May 17, 2021

Mexican Human Rights Commission discloses a report of the "abominable" Ayotzinapa case

Mexican Human Rights Commission discloses a report of the "abominable" Ayotzinapa case

The disappearance of the 43 students of Ayotzinapa on September 26, 2014 "is an abominable case" and emblematic of the institutional and social decomposition in Mexico, the National Human Rights Commission (CNDH) said today when presenting a comprehensive report on the case.

From the perspective of human rights, Ayotzinapa represents "the critical moment" that the country is living in terms of violence, insecurity, corruption and impunity, said the head of the Commission, Raúl González Pérez.

On September 26, 2014, 43 students of the Rural Normal School of Ayotzinapa were arrested by Iguala police and handed over to organized crime, which murdered them and incinerated them in a dump in Cocula, according to the official version of the government of President Enrique Peña. Grandchild.

When presenting a report and a recommendation on the case, González said that "the truth can not be subject to interests or political conjunctures", reason why the CNDH approached the case with a thorough, technological and scientific investigation.

"The very serious and lamentable collusion between authorities and criminal organizations caused the loss of life of 6 people, injuries to 42, and the forced disappearance of 43 more," he said about the events that occurred on September 26 in Iguala.

He denounced that the omissions and indolence of the authorities that administer justice contaminated and caused that evidence was lost, that all the lines of investigation were not exhausted and that there were accusations of ill-formulated suspects, which has made them unable to be judged and that impunity persists.

González said that the "disinvestment and lack of professionalism" in the investigations, particularly the Attorney General's Office (PGR, prosecutor's office), underestimated the finding of more than a hundred bone and dental fragments, which with DNA tests. They could give clues to the fate of the students.

These fragments would suffice to conclude that at least the bodies of 19 people were incinerated in the dumpster, so the DNA would determine whether or not they are the disappeared of Ayotzinapa, since "it was a frequent practice" of organized crime to burn corpses in that area, he stressed.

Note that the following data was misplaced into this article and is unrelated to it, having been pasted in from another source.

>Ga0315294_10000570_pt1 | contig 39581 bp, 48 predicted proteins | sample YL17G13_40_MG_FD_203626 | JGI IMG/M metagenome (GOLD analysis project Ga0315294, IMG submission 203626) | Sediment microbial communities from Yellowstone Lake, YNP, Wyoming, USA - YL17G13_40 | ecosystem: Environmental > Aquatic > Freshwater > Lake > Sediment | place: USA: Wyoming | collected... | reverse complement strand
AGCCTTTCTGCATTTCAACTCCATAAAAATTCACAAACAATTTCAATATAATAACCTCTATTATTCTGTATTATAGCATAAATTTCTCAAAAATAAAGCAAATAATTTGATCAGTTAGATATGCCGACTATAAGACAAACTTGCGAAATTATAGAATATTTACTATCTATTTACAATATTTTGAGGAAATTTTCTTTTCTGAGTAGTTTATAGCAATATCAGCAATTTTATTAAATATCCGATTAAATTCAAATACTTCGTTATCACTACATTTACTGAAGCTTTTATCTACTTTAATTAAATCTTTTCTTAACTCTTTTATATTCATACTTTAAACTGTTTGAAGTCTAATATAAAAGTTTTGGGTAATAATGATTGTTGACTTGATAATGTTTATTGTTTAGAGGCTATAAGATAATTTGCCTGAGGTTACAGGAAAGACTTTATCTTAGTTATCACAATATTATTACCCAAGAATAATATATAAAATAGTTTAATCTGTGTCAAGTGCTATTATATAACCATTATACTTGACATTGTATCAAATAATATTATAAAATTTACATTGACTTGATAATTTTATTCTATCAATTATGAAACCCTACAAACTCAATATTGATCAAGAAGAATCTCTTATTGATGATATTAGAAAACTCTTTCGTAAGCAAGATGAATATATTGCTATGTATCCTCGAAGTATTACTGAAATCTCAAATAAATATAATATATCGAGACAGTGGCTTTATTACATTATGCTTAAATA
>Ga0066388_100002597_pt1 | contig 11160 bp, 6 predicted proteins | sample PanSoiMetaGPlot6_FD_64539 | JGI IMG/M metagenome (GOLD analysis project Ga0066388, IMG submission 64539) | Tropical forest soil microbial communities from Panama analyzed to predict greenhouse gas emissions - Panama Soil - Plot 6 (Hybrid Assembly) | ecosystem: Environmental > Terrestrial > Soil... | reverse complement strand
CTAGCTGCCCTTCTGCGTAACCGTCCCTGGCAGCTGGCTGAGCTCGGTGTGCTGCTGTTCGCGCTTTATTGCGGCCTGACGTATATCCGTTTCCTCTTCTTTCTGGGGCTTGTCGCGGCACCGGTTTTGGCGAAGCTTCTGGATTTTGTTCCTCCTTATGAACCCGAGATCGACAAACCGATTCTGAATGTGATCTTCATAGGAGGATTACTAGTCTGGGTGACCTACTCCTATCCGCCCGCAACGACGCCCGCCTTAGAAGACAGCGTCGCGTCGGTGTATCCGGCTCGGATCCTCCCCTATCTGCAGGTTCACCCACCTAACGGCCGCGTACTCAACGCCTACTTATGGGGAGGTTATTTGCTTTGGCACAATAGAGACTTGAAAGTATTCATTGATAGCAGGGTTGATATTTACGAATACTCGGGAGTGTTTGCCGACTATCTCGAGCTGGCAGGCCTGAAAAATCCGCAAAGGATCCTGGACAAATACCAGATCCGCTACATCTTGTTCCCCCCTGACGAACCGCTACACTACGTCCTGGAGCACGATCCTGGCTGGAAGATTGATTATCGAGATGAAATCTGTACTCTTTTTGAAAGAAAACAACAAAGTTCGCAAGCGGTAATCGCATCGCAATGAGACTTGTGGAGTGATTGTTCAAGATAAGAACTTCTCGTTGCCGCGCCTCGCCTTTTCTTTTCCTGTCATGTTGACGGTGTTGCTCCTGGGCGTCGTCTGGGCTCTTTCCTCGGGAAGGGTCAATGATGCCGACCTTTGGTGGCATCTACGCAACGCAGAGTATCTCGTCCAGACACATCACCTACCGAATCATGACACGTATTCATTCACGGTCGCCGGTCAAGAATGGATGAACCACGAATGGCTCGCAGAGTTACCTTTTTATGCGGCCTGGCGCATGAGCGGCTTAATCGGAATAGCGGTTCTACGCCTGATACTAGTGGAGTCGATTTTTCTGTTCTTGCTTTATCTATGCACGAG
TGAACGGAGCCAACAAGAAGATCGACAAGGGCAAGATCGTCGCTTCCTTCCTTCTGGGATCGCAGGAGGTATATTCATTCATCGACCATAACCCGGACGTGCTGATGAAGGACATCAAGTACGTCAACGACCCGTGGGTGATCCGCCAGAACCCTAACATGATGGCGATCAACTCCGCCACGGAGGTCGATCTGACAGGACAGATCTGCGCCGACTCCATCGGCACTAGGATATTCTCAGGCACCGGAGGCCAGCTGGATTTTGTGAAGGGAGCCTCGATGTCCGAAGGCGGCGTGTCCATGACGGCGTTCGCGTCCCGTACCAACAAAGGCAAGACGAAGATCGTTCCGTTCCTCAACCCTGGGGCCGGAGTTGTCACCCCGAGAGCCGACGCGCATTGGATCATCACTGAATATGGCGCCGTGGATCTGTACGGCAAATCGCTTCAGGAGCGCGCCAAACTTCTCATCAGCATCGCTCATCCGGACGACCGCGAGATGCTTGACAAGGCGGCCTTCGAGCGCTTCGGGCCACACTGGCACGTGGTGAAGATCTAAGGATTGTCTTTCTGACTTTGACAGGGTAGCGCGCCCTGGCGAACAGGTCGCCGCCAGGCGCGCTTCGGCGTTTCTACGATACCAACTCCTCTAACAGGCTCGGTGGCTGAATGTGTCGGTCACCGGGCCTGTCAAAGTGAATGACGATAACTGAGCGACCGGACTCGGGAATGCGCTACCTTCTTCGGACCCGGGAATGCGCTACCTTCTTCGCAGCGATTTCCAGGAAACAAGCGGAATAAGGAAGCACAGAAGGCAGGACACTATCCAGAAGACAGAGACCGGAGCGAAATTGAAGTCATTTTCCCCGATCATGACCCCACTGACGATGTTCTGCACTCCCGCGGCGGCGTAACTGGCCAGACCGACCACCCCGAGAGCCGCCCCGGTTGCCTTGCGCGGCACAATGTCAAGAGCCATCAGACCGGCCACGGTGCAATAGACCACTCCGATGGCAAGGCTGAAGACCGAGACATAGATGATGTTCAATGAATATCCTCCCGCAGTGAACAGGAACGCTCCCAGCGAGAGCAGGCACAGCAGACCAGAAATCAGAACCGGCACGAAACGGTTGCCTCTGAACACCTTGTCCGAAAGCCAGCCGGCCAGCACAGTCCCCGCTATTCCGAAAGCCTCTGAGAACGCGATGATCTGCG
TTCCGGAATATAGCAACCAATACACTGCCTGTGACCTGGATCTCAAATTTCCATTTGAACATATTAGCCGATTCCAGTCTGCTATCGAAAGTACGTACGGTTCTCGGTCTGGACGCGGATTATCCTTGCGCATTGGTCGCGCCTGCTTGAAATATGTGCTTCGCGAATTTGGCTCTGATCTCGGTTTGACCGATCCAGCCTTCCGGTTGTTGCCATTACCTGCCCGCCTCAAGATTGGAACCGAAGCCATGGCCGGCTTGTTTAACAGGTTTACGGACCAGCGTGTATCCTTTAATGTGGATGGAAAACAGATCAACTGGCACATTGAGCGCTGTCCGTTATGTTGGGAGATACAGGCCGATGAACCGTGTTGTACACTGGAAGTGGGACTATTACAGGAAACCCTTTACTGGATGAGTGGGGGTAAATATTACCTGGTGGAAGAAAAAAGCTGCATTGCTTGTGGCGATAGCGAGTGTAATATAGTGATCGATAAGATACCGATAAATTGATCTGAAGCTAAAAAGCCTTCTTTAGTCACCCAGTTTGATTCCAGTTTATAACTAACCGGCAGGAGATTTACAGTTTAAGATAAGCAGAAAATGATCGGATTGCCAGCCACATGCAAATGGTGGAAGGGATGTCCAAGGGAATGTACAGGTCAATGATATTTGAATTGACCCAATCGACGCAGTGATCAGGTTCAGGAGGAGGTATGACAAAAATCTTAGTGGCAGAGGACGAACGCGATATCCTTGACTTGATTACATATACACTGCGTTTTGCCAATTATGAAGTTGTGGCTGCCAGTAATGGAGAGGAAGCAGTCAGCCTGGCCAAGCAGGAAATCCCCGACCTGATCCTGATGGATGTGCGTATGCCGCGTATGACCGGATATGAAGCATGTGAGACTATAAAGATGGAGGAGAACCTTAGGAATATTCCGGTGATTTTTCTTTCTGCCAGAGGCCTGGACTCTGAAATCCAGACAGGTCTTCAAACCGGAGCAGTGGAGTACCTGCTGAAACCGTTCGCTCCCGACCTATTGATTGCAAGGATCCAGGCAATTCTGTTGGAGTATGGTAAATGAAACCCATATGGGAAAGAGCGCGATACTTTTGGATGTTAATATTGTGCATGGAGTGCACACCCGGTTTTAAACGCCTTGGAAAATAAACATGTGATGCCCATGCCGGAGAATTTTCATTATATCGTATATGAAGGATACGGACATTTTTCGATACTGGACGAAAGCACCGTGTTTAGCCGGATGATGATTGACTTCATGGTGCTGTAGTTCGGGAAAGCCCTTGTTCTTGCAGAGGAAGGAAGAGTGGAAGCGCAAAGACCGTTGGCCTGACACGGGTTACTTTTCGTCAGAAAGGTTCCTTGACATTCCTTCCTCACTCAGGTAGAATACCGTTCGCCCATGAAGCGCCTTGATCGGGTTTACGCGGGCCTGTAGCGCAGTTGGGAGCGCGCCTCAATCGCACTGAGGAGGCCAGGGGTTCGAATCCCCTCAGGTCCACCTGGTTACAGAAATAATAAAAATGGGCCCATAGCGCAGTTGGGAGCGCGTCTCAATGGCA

The CNDH explained that the omission of authorities at various levels was not investigated in light of what happened that night in Iguala, that the PGR was not immediately notified and that only 4 of the 25 video cameras of the Center were allowed to operate. State security in that city.

"The truth has also been one of the victims in the Iguala case," he said, accusing the authorities of giving biased, partial or null information, which disorientated, confused and generated uncertainty in public opinion.

As an example of the bias that was given to the events, the CNDH stressed that the Mexican government has taken for granted that the 43 students had been murdered.

"Mexico is a country in which, often, the truth is denied or hidden," Gonzalez complained.

The CNDH detected that before the night of Iguala there was a clear link between municipal and state authorities and organized crime.

He pointed out that during his investigation, various authorities denied or incomplete information to the Commission and refused to take steps, which has meant that in these four years, the victims are demanding that the State fulfill its obligation to investigate the crimes and do justice.

"This case is the most ominous and complex in the history of the CNDH," said the minister, noting that the disappearance of the 43 students "socially and politically marked a before and after" in the country.

A crime such as the one that occurred that night "could only happen because of the penetration of organized crime in government structures," he said, adding that it must be guaranteed that something like that never happens again.

The CNDH affirmed that "it will correspond to the new authorities to straighten and continue the criminal investigations of the case, for which this recommendation constitutes a starting point and a guide of what remains to be done".

The recommendation summarizes "the more than one million sheets and 1,255 volumes that comprise the investigation, which is the closest approximation to the truth that is still in the present case," he said.

The Secretary of the Interior, Alfonso Navarrete, declared that the outgoing administration plans to accept the recommendation of the CNDH, and that it will give evidence no later than next Friday, the last day of Peña Nieto's management, who will be succeeded on Saturday by Andrés Manuel López Obrador. "It will not happen tomorrow or the day after tomorrow without we can say it," Navarrete told the press.

"In advance, I point out, the recommendations of the CNDH must be accepted, must be complied with and must be deepened," he added.


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